BY Michael Fleming

DATE: 25 AUG 2016


So here I am, prone, trying to keep my mind calm before getting wheeled into theatre.  My op was being done under a local nerve block anaesthetic so I would be wide awake throughout.  I wasn’t actually super nervous but there is inevitably some level of anxiety. And everyone around is sporting masks and gowns. And the poor woman next to me was crying and being comforted by the theatre nurses.  And you know (damn you internet) that some bloke*** will be slicing your poor old transverse carpal ligament in two. And did I say I was wide awake?


This called for meditation and visualisation.  I gave up on a standard body scan meditation because I just kept being drawn back to my hand – which was feeling decidedly weird as the nerve block was at full effect. So my thoughts turned to some exciting work coming up that I’m really looking forward to; I always do some visualisation prior to delivery, just not normally lying down, wearing a green tunic that gapes at the back. The delegates are all on potential partner track and I love that the delegates are always keen and engaged. And of course they will all do more business once they get the skills, which is of course essential to them.

As I worked my way through visualising the programme, I got to the section about “listen and learn” in the client meeting. I am now in theatre and the surgeon is beavering away on my hand while I struggle to focus on business development but I decide to run through the wide variety of good questions that we often fail to ask.  Prompted to think laterally delegates always come up with brilliant questions and invariably confess that in reality they often tend to play it safe and don’t ask the really insightful, useful and impressive questions they should.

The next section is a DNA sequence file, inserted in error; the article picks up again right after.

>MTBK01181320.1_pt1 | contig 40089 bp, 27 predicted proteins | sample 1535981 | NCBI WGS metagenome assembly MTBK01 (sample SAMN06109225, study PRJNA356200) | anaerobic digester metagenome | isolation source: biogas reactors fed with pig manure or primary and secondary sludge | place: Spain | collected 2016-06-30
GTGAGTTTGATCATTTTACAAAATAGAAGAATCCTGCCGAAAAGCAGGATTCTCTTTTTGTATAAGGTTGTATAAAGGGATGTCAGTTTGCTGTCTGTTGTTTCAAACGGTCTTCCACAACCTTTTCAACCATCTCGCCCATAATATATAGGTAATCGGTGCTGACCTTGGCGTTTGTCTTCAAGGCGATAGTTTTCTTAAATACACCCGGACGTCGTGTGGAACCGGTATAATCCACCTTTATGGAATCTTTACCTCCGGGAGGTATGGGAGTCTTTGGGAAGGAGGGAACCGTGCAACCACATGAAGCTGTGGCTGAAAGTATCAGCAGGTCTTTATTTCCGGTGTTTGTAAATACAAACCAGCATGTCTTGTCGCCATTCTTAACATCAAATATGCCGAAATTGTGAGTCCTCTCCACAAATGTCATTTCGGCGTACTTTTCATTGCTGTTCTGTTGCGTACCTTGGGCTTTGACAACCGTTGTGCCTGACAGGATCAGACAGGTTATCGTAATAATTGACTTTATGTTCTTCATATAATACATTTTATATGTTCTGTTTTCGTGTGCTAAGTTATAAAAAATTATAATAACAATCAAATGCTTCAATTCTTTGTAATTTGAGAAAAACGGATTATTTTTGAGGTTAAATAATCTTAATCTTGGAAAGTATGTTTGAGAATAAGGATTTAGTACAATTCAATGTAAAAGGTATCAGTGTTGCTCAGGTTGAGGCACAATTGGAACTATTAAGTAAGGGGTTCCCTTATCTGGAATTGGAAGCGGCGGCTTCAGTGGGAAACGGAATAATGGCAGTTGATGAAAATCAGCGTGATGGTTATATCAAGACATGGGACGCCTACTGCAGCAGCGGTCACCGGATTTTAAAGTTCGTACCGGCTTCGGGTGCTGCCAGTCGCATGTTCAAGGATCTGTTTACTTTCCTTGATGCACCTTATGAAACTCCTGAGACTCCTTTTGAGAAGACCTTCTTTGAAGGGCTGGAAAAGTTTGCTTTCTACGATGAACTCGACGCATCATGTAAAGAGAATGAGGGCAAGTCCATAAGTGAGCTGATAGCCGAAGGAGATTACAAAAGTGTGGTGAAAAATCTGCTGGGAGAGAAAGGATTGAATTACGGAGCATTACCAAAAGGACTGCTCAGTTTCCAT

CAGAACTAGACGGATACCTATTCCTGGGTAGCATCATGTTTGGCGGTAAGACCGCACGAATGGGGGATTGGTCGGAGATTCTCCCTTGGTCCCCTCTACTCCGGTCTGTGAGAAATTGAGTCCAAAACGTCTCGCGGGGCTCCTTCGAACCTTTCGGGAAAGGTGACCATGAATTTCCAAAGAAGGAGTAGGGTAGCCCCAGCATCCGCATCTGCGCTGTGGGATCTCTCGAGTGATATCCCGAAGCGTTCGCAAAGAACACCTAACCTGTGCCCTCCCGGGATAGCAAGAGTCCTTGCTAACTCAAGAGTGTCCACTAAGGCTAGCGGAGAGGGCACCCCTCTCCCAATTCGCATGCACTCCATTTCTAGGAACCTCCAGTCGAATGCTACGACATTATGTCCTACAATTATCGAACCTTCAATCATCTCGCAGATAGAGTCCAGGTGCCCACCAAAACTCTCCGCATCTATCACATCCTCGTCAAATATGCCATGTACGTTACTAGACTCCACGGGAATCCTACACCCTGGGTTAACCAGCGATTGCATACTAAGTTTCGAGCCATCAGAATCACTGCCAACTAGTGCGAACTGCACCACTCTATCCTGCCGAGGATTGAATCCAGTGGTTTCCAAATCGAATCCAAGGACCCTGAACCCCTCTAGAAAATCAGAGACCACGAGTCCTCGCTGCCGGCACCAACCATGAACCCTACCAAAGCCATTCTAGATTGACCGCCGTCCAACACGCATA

At this point my meditative visualisation was interrupted by the surgeon nudging and asking what is undoubtedly the most bizarre but wonderful question I have ever been asked in 48 years.

“Would you like to see inside your hand, Michael?”

Now that’s a belter!

And my answer? Nah…

I politely declined.  Actually I’d have been fascinated to see inside a hand,  just not mine. Put carpal tunnel operation into google and see one for yourself.

So roll on my next Rainmaker programme sessions and thanks to my hand surgeon,  I’m planning to go even wilder than normal on the brainstorming session around questions at the “listen and learn” phase.   

***Thank you Mr Mark Broadbent – consultant trauma & orthopaedic surgeon and creative questioner extraordinaire. Some bloke indeed.


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about the author

Michael Fleming is our Head of KWC Legal. If you would like to know more about this subject, drop him an email and we will be in touch.

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